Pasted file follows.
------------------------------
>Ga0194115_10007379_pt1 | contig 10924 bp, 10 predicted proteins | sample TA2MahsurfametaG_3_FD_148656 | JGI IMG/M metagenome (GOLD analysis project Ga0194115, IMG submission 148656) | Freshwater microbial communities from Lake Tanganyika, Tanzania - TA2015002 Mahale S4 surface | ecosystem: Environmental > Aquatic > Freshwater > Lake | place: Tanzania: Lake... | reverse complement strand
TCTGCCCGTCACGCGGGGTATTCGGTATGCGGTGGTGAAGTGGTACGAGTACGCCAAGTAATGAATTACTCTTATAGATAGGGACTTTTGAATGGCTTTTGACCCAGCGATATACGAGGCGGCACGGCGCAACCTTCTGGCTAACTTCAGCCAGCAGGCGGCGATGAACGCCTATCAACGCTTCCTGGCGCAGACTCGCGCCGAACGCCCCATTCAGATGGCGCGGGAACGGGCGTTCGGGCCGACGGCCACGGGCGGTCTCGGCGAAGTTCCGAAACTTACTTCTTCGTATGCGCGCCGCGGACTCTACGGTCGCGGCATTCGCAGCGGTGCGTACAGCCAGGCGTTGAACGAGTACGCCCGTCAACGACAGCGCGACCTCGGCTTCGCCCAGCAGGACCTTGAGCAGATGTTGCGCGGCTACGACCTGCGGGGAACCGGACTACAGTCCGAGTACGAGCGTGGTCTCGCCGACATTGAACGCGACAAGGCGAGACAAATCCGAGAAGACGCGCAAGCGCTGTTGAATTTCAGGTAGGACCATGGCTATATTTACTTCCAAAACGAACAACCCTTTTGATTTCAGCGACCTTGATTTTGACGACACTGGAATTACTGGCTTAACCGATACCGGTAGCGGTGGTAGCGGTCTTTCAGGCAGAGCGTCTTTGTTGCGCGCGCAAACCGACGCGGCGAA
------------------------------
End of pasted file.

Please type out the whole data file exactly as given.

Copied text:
>Ga0194115_10007379_pt1 | contig 10924 bp, 10 predicted proteins | sample TA2MahsurfametaG_3_FD_148656 | JGI IMG/M metagenome (GOLD analysis project Ga0194115, IMG submission 148656) | Freshwater microbial communities from Lake Tanganyika, Tanzania - TA2015002 Mahale S4 surface | ecosystem: Environmental > Aquatic > Freshwater > Lake | place: Tanzania: Lake... | reverse complement strand
TCTGCCCGTCACGCGGGGTATTCGGTATGCGGTGGTGAAGTGGTACGAGTACGCCAAGTAATGAATTACTCTTATAGATAGGGACTTTTGAATGGCTTTTGACCCAGCGATATACGAGGCGGCACGGCGCAACCTTCTGGCTAACTTCAGCCAGCAGGCGGCGATGAACGCCTATCAACGCTTCCTGGCGCAGACTCGCGCCGAACGCCCCATTCAGATGGCGCGGGAACGGGCGTTCGGGCCGACGGCCACGGGCGGTCTCGGCGAAGTTCCGAAACTTACTTCTTCGTATGCGCGCCGCGGACTCTACGGTCGCGGCATTCGCAGCGGTGCGTACAGCCAGGCGTTGAACGAGTACGCCCGTCAACGACAGCGCGACCTCGGCTTCGCCCAGCAGGACCTTGAGCAGATGTTGCGCGGCTACGACCTGCGGGGAACCGGACTACAGTCCGAGTACGAGCGTGGTCTCGCCGACATTGAACGCGACAAGGCGAGACAAATCCGAGAAGACGCGCAAGCGCTGTTGAATTTCAGGTAGGACCATGGCTATATTTACTTCCAAAACGAACAACCCTTTTGATTTCAGCGACCTTGATTTTGACGACACTGGAATTACTGGCTTAACCGATACCGGTAGCGGTGGTAGCGGTCTTTCAGGCAGAGCGTCTTTGTTGCGCGCGCAAACCGACGCGGCGAA